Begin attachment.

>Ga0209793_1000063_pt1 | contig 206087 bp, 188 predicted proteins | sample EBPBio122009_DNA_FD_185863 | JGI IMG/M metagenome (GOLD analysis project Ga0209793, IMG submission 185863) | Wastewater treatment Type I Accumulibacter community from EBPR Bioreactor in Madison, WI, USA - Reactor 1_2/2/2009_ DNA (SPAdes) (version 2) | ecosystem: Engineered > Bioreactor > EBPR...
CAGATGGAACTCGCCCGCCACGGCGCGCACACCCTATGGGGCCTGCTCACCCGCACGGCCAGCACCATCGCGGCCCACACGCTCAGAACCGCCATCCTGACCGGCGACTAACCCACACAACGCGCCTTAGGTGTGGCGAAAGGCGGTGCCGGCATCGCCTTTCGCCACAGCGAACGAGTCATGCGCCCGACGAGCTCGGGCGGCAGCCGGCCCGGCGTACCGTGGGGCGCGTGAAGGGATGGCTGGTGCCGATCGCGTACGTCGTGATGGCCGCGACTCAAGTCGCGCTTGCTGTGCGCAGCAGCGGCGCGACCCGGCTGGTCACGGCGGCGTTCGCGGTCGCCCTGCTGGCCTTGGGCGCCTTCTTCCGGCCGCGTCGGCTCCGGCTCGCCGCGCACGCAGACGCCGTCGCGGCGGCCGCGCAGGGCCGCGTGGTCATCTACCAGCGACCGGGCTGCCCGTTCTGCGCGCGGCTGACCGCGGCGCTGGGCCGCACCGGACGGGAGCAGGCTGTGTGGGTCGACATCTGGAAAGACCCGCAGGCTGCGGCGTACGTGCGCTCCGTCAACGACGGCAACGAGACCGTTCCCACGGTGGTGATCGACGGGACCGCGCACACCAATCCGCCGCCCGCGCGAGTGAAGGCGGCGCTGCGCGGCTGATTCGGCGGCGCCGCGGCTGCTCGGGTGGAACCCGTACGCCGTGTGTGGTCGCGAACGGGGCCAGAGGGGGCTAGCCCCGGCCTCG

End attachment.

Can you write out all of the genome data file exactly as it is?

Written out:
>Ga0209793_1000063_pt1 | contig 206087 bp, 188 predicted proteins | sample EBPBio122009_DNA_FD_185863 | JGI IMG/M metagenome (GOLD analysis project Ga0209793, IMG submission 185863) | Wastewater treatment Type I Accumulibacter community from EBPR Bioreactor in Madison, WI, USA - Reactor 1_2/2/2009_ DNA (SPAdes) (version 2) | ecosystem: Engineered > Bioreactor > EBPR...
CAGATGGAACTCGCCCGCCACGGCGCGCACACCCTATGGGGCCTGCTCACCCGCACGGCCAGCACCATCGCGGCCCACACGCTCAGAACCGCCATCCTGACCGGCGACTAACCCACACAACGCGCCTTAGGTGTGGCGAAAGGCGGTGCCGGCATCGCCTTTCGCCACAGCGAACGAGTCATGCGCCCGACGAGCTCGGGCGGCAGCCGGCCCGGCGTACCGTGGGGCGCGTGAAGGGATGGCTGGTGCCGATCGCGTACGTCGTGATGGCCGCGACTCAAGTCGCGCTTGCTGTGCGCAGCAGCGGCGCGACCCGGCTGGTCACGGCGGCGTTCGCGGTCGCCCTGCTGGCCTTGGGCGCCTTCTTCCGGCCGCGTCGGCTCCGGCTCGCCGCGCACGCAGACGCCGTCGCGGCGGCCGCGCAGGGCCGCGTGGTCATCTACCAGCGACCGGGCTGCCCGTTCTGCGCGCGGCTGACCGCGGCGCTGGGCCGCACCGGACGGGAGCAGGCTGTGTGGGTCGACATCTGGAAAGACCCGCAGGCTGCGGCGTACGTGCGCTCCGTCAACGACGGCAACGAGACCGTTCCCACGGTGGTGATCGACGGGACCGCGCACACCAATCCGCCGCCCGCGCGAGTGAAGGCGGCGCTGCGCGGCTGATTCGGCGGCGCCGCGGCTGCTCGGGTGGAACCCGTACGCCGTGTGTGGTCGCGAACGGGGCCAGAGGGGGCTAGCCCCGGCCTCG